This is a partial transcript from "On the Record," March 21, 2005, that has been edited for clarity.
GRETA VAN SUSTEREN, HOST: It has been two years since the beginning of the war in Iraq. In that time, more than 1,500 American troops have died. One of those heroic soldiers was SFC David Salie.
Sergeant Salie was killed on Valentine's Day after serving nearly 17 years in the Army. Sergeant Salie's wife, Deanna, and his daughter Chyna join us now from Atlanta, welcome to both of you.
Deanna, first my condolences both to you and your daughter, you have other children don't you Deanna?
DEANNA SALIE, WIFE OF SOLDIER DAVID SALIE: Yes. We have two boys. Luke is six and Hunter is two.
VAN SUSTEREN: Deanna, what was your husband like?
D. SALIE: He wasn't perfect, I'm not going to say that but he was a wonderful father. He was a wonderful husband and he was the type of man that he had a warrior spirit but he had a father's heart.
VAN SUSTEREN: Chyna, have you seen the videotape that your father left for the family?
CHYNA SALIE, DAUGHTER OF SOLDIER DAVID SALIE: Yes, ma'am.
VAN SUSTEREN: What do you think about that tape?
C. SALIE: I think that he did it for the right reasons that he believed that he did go and I think that it was great that he did that. I'm very glad that he did. I'll always have a piece of my dad with me.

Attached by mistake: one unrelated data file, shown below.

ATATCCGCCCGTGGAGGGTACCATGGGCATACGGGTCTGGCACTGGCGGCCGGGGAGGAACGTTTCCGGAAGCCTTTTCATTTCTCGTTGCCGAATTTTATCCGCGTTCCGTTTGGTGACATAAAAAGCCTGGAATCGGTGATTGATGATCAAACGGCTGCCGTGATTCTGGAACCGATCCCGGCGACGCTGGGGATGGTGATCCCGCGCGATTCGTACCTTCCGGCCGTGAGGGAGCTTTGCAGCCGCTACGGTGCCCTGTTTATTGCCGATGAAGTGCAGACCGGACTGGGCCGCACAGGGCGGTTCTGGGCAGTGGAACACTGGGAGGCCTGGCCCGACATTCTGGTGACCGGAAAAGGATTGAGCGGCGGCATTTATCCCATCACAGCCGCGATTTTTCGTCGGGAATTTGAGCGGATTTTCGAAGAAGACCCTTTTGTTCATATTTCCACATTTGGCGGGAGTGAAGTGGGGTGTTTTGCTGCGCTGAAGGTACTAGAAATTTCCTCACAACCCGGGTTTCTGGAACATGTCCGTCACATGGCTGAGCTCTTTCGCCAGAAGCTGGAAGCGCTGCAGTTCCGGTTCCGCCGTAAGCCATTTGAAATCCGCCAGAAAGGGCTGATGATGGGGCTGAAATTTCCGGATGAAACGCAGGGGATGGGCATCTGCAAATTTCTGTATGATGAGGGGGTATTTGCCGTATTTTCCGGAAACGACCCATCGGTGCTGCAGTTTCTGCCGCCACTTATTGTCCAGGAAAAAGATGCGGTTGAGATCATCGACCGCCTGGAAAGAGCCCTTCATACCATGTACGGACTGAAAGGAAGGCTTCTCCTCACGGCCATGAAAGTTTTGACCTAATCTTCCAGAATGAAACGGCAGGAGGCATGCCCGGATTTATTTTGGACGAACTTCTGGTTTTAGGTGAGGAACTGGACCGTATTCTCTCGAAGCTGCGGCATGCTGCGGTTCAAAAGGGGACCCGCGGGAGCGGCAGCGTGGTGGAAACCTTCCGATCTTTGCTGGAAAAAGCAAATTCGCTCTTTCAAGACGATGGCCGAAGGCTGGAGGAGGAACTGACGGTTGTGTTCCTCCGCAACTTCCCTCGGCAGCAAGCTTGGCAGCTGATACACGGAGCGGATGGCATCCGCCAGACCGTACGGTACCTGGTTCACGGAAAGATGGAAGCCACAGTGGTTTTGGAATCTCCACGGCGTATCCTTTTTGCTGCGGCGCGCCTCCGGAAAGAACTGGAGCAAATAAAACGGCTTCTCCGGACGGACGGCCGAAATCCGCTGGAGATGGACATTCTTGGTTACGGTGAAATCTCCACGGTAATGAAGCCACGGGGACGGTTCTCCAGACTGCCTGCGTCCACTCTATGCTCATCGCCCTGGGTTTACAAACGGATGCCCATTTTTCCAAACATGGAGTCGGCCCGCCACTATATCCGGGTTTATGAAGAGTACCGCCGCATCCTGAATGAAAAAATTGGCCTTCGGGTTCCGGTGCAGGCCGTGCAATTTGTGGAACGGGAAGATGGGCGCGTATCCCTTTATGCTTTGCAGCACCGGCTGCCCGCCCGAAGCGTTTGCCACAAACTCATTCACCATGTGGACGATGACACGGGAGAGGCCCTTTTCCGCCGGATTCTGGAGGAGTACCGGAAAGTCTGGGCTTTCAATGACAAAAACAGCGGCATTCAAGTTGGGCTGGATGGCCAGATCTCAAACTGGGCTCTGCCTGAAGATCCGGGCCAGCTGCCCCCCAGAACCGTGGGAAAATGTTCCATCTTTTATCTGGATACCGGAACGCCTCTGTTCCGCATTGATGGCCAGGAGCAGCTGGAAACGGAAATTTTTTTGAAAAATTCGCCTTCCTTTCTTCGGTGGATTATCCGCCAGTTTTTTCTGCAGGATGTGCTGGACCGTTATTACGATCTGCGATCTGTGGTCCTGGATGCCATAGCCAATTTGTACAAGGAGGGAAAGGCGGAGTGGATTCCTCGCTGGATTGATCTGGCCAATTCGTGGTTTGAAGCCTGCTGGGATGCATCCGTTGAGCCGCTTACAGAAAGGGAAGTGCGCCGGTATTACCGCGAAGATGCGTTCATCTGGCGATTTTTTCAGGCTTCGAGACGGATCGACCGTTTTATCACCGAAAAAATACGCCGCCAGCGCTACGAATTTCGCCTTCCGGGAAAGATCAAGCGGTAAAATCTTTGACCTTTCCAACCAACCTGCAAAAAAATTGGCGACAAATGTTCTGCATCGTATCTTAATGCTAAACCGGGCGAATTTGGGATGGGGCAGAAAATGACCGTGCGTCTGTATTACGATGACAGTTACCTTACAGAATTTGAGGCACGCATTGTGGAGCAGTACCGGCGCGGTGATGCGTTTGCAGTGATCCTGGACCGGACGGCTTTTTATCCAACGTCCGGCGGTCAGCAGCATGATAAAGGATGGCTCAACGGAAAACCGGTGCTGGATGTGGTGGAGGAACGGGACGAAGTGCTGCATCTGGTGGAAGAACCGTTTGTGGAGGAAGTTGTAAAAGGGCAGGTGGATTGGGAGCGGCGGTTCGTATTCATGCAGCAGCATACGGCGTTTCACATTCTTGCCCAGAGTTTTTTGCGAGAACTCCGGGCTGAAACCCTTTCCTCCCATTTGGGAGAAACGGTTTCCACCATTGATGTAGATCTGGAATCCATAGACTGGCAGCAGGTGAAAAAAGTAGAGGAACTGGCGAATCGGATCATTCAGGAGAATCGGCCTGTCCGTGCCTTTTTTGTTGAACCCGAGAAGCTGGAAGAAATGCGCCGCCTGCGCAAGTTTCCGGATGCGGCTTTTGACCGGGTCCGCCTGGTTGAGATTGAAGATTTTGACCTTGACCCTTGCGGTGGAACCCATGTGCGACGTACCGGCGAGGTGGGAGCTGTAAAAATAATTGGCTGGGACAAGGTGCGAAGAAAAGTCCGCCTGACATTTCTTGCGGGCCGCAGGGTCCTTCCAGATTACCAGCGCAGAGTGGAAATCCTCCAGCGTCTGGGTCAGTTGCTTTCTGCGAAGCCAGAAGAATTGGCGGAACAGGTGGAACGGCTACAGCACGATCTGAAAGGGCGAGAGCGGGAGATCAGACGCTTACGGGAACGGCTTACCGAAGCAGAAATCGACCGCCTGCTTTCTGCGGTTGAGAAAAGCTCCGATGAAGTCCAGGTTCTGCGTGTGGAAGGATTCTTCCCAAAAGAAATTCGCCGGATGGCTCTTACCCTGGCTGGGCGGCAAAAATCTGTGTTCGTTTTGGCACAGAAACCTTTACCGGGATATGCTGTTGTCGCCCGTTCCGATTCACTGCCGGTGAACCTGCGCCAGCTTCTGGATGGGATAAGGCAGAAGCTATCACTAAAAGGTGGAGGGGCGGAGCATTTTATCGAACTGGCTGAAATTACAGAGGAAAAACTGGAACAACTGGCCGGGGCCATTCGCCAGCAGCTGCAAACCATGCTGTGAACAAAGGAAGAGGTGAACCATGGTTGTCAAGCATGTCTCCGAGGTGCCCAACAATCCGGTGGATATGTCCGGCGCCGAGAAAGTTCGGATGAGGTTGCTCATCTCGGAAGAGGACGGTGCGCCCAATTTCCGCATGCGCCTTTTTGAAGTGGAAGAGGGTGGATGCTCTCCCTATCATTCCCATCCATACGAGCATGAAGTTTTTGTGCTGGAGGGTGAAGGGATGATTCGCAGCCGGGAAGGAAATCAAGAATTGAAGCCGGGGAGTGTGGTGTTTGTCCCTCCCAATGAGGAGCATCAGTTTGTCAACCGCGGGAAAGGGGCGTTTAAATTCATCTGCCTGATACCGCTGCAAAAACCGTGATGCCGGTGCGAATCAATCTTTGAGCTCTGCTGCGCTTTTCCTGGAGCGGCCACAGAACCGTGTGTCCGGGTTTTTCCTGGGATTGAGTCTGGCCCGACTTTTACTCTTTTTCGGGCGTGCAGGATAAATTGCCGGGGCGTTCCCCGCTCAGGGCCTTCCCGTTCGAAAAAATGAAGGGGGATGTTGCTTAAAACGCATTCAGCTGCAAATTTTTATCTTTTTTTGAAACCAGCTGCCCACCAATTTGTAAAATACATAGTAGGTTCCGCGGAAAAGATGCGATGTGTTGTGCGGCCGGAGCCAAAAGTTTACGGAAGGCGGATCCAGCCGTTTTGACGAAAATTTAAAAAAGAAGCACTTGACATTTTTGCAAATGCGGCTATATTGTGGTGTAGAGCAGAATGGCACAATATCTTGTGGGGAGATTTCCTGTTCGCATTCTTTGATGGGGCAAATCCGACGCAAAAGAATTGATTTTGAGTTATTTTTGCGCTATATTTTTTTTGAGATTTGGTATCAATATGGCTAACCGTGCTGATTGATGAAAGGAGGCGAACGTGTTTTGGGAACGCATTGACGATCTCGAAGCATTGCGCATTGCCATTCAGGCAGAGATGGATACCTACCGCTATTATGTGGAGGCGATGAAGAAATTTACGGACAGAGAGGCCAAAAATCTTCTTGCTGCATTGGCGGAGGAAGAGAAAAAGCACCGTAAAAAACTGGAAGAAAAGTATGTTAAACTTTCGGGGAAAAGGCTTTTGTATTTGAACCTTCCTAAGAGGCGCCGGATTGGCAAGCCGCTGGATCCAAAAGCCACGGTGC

VAN SUSTEREN: How often do you watch that tape, Chyna?
C. SALIE: I don't know, a couple days ago.
VAN SUSTEREN: Deanna, is there just one tape or are there a few tapes that he made for different people?
D. SALIE: I'm sorry, could you repeat that?
VAN SUSTEREN: Is there only one tape that he left for your family or did he make several tapes?
D. SALIE: There are two DVDs but he made one for each of our children for right now. The boys are actually too young to watch it. He made one for their 16th, 18th, 21st birthday, their wedding days and their first babies and he left one for me.
VAN SUSTEREN: Deanna, I mean he was in the Army a long time, wasn't he?
D. SALIE: Seventeen and a half years.
VAN SUSTEREN: And he'd been to the Persian Gulf War, right?
D. SALIE: Right and he was in Haiti and the invasion of Panama.
VAN SUSTEREN: Did he ever leave any other tape or a DVD or anything else? I mean or was this unusual that before he went to Iraq he did it this time?
D. SALIE: Well, yes, it was unusual because he told me he never felt like this before. He told me in November that he wasn't coming back and, of course, I told him he was crazy.
But he felt so strongly about it that he told me that he was making the DVDs because if he couldn't be there with his children physically, he was going to be there in any way he could be in the important parts of their lives.
VAN SUSTEREN: And so when did you actually look at the DVD, Deanna?
D. SALIE: The night after he died I watched my DVD, my portion and then later on during the times I watched the kids'. I haven't watched all of them but I've watched the majority of them.
VAN SUSTEREN: What do you tell your children? I mean now you're a widow. I mean how are you going to deal with this?